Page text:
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Yesterday was grocery day.

I love grocery day.

My husband has tried more than once to convince me to use grocery pickup, but now that I’m not working, I just can’t bring myself to do it.

I look forward to Mondays. I’ve made friends with the people at the butcher counter, and the old lady who gives out samples always smiles and talks to my nine-month-old daughter, Zoe, when we stop by. I look forward to strolling the aisles with Zoe smiling in my grocery basket as I describe everything around us.

“This is a zucchini, Zoe. See the green skin? I’ll roast it for dinner tonight, but only you and I will eat it. You’re dad doesn’t touch vegetables unless I cut them up and throw them in his fried rice. The strawberries don’t look good today, so we’re going to pass. One more stop before we go home! Can’t forget the Dr. Pepper.”

You get the gist.

Yesterday was a hard day for Zoe. She is teething. She was inconsolable during the car ride to the store. I pulled over to make her a bottle, but all she did was chew on the nipple. I could tell she was in a lot of pain, and it hurt my heart. We had to cut our grocery trip short because she was visibly uncomfortable. When we got home, I pulled a screaming child out of her car seat, and grabbed as many grocery bags as I could fit into my hand. As I closed the trunk, I heard a crash! I looked down, and saw a puddle of red tomato sauce in my driveway, with tiny shards of glass shattered everywhere.

I took a deep breath.

I set my groceries down in the driveway, and dropped Zoe in the grass nearby. I figured I could get the majority of the glass picked up now, then I would figure out a way to get the rest of it after Zoe went down for her nap. I tossed most of it in the dumpster when I looked up and saw my sweet daughter chewing on a stick from the yard. She had the biggest smile on her dirt-covered face—she had finally figured out a way to soothe her pain by herself.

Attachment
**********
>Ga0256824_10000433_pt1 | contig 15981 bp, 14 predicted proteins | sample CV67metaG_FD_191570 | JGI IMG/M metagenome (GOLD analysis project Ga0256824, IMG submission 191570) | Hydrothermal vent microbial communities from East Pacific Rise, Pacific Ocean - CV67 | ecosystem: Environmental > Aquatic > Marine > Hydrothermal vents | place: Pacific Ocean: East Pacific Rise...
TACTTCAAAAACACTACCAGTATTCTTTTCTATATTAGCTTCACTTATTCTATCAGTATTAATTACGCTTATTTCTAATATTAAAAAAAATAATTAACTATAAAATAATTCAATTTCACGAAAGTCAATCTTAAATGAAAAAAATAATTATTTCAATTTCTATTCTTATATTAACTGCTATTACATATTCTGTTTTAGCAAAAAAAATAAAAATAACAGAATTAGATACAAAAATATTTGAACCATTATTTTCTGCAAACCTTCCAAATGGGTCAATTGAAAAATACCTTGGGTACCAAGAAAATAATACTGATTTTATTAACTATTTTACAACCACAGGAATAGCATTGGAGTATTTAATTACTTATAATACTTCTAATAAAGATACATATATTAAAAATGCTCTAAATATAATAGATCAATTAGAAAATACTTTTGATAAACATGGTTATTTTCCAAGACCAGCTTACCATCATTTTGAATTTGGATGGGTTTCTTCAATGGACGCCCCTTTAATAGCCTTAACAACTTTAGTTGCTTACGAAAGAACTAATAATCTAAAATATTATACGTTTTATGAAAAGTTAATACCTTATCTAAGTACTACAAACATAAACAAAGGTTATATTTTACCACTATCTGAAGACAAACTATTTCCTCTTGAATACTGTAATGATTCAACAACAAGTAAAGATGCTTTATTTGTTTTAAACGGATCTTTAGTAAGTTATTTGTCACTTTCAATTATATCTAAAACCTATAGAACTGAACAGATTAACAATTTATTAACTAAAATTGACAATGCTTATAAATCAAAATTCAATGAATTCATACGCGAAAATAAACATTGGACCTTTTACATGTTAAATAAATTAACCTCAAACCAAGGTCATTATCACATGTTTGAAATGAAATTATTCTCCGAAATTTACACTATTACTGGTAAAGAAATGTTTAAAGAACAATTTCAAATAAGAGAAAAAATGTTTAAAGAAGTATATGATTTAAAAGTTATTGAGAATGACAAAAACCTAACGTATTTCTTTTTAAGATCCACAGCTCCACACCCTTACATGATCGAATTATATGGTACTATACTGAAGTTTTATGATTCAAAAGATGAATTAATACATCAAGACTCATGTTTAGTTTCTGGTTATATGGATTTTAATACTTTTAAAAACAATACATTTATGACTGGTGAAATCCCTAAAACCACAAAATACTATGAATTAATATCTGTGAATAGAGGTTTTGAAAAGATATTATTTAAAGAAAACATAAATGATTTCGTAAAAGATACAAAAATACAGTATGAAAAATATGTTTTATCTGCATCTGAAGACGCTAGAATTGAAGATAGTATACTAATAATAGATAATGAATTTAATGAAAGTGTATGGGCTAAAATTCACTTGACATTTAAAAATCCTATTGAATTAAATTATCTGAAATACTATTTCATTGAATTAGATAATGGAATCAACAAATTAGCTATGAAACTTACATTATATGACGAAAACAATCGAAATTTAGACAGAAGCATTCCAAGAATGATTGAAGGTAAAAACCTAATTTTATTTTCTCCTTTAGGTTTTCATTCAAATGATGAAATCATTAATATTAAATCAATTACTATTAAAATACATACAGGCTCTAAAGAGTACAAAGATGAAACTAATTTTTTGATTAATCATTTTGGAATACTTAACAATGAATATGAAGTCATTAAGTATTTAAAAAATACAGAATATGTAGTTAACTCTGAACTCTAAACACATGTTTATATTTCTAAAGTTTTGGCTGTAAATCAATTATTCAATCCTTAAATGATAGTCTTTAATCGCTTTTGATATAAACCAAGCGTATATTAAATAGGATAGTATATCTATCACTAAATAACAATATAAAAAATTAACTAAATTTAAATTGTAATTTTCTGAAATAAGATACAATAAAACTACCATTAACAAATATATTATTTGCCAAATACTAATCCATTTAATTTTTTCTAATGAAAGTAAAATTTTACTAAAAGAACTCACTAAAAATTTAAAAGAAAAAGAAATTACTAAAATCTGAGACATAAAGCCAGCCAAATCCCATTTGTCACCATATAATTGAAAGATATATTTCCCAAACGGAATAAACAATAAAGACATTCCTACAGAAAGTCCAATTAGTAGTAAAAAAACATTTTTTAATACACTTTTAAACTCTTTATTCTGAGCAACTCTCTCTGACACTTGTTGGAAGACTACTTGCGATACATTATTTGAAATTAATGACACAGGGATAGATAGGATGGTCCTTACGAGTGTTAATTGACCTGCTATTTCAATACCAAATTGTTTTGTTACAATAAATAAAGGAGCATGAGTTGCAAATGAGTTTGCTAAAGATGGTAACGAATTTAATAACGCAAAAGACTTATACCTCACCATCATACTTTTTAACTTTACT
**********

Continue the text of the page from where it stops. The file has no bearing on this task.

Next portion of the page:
I smiled to myself and grabbed a teething biscuit out of the car. I’m all for letting my kid explore, but I can only let her eat sticks for so long.

It’s good fiber, I guess.

I unwrapped the teething biscuit and offered it to her. She kept smiling as she turned away. She was content with her stick. I took another deep breath, and removed the stick from her mouth.

She screamed some sort of banshee scream that I had never heard before. She. Was. Angry.

She was so angry, she failed to notice the teething cookie I was frantically trying to give to her. Finally, as she was taking a deep breath to let out another wail, I shoved it in her mouth. Her eyes widened as she bit down. She smiled again. Her eyes were now red and her cheeks were stained, but she was content. This time, with something that was meant for a nine-month-old to chew on. “I love you,” I smiled, “and I’m not going to let you eat sticks.”

I felt so connected to Zoe in that moment. How often have I happily chewed on my own stick? How often has God come along and removed it in anticipation of something better? How often have I screamed and yelled, shouting angrily at God, saying, “Why did you take the one thing I had away from me?” How often has God had to wave a teething biscuit in my face, saying, “If you would just calm down, you would see I have something better in store for you.” How many times do I need to be reminded to be still and wait for the glory of God to reveal itself? How many times has God looked me lovingly in the eyes and said, “I love you, and I’m not going to let you eat sticks.”

In the last few years, I have lost so many things.

My health.

My independence and freedom.

My financial security.

My physical beauty.

My sanity.

But really. It hasn’t been an easy couple of years. Looking back, I see so many times God was begging me to give him my sticks. I see God taking my loneliness and giving me new friendships that encourage and sustain me. I see God taking my pride and making me rely on my husband for help, thus strengthening our new marriage in its own unique and beautiful way. I see God taking my life plan, that—while good in its own right—was not what was meant to be.

Friends, give God your sticks.

See what gifts he gives you in return.

Originally published on the author’s blog

Sarah E.B. Christison 

Just a 25 year-old adoptive mother of two. I am a licensed social worker who is passionate about advocating for victims of abuse and family violence.  I believe in raw, honest writing, good food, and strong coffee. 

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